For as long as I can remember, knowing things has been very important to me. It may have started with my father, who always encouraged me to be a smart girl. I imagine he took one look at his newborn youngest daughter and thought, "She's a newborn and she looks like an old lady. Better make sure she's really smart, because nobody is going to want to marry this one." The saying that knowledge is power really resonates with me, because knowledge was my only power. I wasn't pretty, I was socially awkward, I was absolutely unathletic, and I was forbidden to engage in any of the performing arts, with two temporary exclusions.
I thirsted for information. When I lived with Alice late during my second-grade year through the beginning of fourth grade, I submerged myself in books. Yes, I read Charlotte's Web like the rest of the kids, but I delved into far deeper reading. I reveled in Greek and Roman mythology, and biographies of people like Phyllis Wheatley and Abraham Lincoln. I loved books meant for readers of all ages.
When I came to live with Gram, I still loved this pursuit of learning. I used knowledge to protect myself, because although Gram never lifted a hand to me in anger, her tongue was quite sharp. If I did anything stupid, she certainly was willing to call me a jackass. And not behind my back, either, but right to my face, yelling quite loudly. So I tried to learn to say the right things at the right time. I developed knowledge and wit as part of not just my personality, but as my armor.
As I've grown older, I've remained inquisitive. I like to know a lot of different things, but I'm nobody's idea of a brilliant person. When I was preparing to take my European trip, I realized that knowing a few phrases here and there in the languages of the two countries I was going to visit (three, as it turned out) would be a good thing. We can't expect everyone to know our language, so I tried to learn phrases in Hungarian and French like greetings, please and thank you, how much does this cost, and most importantly, where is the bathroom? I remembered some of the German from my high school classes as well, but not tons.
As you can probably tell, I don't consider myself a genius, but I try not to be an idiot. And if someone treats me like an idiot, it really gets my dander up. But it seems that every so often, I get struck dumb. And I don't mean speechless. I mean I get an attack of the stupids. And for me, stupids often tend to travel in pairs or even herds. Case in point: last week, I was notified by Microsoft that my free upgrade to windows 10 was available. After installing it, I was enjoying the use of my computer and how everything was working.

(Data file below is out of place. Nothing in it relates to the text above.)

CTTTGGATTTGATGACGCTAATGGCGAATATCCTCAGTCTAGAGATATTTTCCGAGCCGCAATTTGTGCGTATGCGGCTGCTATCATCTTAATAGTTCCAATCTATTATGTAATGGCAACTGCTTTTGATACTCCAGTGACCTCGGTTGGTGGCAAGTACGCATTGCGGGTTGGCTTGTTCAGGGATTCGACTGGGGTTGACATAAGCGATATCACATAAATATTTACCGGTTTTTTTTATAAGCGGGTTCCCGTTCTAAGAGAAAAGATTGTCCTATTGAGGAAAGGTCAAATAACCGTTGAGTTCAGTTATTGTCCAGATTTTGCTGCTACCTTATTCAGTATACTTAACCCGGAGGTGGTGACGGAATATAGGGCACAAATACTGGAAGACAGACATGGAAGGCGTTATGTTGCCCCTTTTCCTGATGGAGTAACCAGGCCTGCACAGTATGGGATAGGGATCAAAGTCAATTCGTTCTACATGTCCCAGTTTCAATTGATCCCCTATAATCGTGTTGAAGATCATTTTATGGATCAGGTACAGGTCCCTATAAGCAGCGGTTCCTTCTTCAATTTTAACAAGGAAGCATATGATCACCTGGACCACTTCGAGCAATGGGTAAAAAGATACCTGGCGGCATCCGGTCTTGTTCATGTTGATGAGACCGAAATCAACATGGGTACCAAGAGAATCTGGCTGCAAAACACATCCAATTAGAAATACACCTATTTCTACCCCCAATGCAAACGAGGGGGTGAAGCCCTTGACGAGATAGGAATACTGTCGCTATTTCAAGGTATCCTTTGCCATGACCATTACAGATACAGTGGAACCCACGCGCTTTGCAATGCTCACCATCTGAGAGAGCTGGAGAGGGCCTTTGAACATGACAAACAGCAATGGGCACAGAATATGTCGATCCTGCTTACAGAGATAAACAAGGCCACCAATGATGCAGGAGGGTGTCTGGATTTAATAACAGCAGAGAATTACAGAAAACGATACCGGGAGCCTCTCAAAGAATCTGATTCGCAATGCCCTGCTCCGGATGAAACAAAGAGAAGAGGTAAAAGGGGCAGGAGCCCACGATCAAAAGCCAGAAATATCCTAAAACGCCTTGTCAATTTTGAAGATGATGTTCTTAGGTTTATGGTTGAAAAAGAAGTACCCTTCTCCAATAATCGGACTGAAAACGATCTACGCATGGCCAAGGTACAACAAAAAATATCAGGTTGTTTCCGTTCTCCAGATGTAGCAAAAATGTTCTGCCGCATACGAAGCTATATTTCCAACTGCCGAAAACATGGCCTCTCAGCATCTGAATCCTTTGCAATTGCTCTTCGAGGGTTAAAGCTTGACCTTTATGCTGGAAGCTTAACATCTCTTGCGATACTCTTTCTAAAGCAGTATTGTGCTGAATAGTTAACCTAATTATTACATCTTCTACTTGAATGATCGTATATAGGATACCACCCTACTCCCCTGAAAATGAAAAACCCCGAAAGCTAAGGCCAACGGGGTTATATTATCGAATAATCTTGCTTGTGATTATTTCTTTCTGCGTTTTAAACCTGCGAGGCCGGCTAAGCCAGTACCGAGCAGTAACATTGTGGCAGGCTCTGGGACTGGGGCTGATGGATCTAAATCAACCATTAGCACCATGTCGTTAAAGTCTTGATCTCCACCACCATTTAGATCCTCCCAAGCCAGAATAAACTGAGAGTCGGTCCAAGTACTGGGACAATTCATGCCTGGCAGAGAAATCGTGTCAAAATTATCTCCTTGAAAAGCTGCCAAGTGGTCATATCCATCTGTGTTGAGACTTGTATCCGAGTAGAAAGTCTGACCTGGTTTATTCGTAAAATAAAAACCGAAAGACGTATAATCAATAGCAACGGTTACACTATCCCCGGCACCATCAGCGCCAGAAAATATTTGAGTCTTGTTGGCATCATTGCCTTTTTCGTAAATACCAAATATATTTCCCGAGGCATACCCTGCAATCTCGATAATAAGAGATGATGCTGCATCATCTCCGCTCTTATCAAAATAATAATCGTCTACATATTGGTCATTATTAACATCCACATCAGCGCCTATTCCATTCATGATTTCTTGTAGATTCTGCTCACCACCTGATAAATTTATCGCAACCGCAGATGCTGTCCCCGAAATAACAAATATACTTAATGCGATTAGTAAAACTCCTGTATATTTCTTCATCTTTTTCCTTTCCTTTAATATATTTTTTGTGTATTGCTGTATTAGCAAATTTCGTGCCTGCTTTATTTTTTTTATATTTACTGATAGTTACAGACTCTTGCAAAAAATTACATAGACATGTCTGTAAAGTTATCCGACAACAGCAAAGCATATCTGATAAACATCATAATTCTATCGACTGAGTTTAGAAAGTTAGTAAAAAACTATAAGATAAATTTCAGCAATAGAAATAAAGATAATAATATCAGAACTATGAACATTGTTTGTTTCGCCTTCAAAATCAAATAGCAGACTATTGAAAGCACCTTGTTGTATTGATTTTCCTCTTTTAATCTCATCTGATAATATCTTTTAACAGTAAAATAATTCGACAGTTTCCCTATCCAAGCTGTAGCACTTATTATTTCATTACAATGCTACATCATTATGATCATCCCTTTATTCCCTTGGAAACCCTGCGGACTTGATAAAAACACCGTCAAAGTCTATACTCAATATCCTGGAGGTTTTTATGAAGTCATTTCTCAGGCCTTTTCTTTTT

Now, I freely admit to being just an average computer user. I can handle my blogging and photos and games and such, but if I were to call someone with a problem and they said that I needed to reinstall the kerflaxinator, I'd be a bit lost. But I can look up instructions to deal with little problems along the way and handle them fairly well. The installation went smoothly, and I was loving how everything worked, but suddenly my wireless mouse seemed to be possessed. I use it on the front part of my keyboard because I do indeed use my laptop on my lap's top. But it was screwy-bazooey!
I'd point the cursor to a tab to see what it said, and suddenly the tab was opened without me clicking. Even worse, it often opened in another window. I tried to play solitaire and when the cursor was on top of the deck, it was dealing out cards rapidly like nobody's business. It wasn't until the next time I blogged that I figured out the problem. When the computer restarted, it turned the keyboard touchpad and mouse back on. I was mousing two ways without even knowing it. And I felt like a world-class idiot who didn't deserve to own a computer. Well, not really. Actually, I got a good laugh at myself, because it was pretty funny that I thought my mouse was out of control, verging on possessed!
Instead of sticking with only Saturday, the stupids injected themselves into Sunday as well. We were going to arrange a visit in our home with a friend who was born and raised in Peru. Whenver we see him, I try to pratice a few words of my high school and college Spanish, so I decided to have part of my conversation in Spanish. And I stopped to think, which was where I made my big mistake. I remembered that the USA is one of the few countries that routinely uses a 12-hour clock, so I wanted to ask him to come over at 19 hours. And when I asked him to come over at that time, he looked at me and said no. Then he said 19 correctly. In my effort to ask, I got my numbers totally screwed up and asked him to come over at ninety o'clock. You'd never guess that I've been able to count in Spanish for thirty years! Again, I felt less than intelligent, but once again I managed to laugh at myself. At least I tried. But I was definitely struck dumb.
In this crazy ride called life, sometimes we are eloquent and sometimes we are struck dumb. If we handle our mistakes with good humor and grace, we may find that we can have the courage to keep trying. So I'll keep having my stumbles along the way, and possibly deal with some minor or even major humiliations. But I know that I can survive something as small as being struck dumb. After all, I get plenty of practice!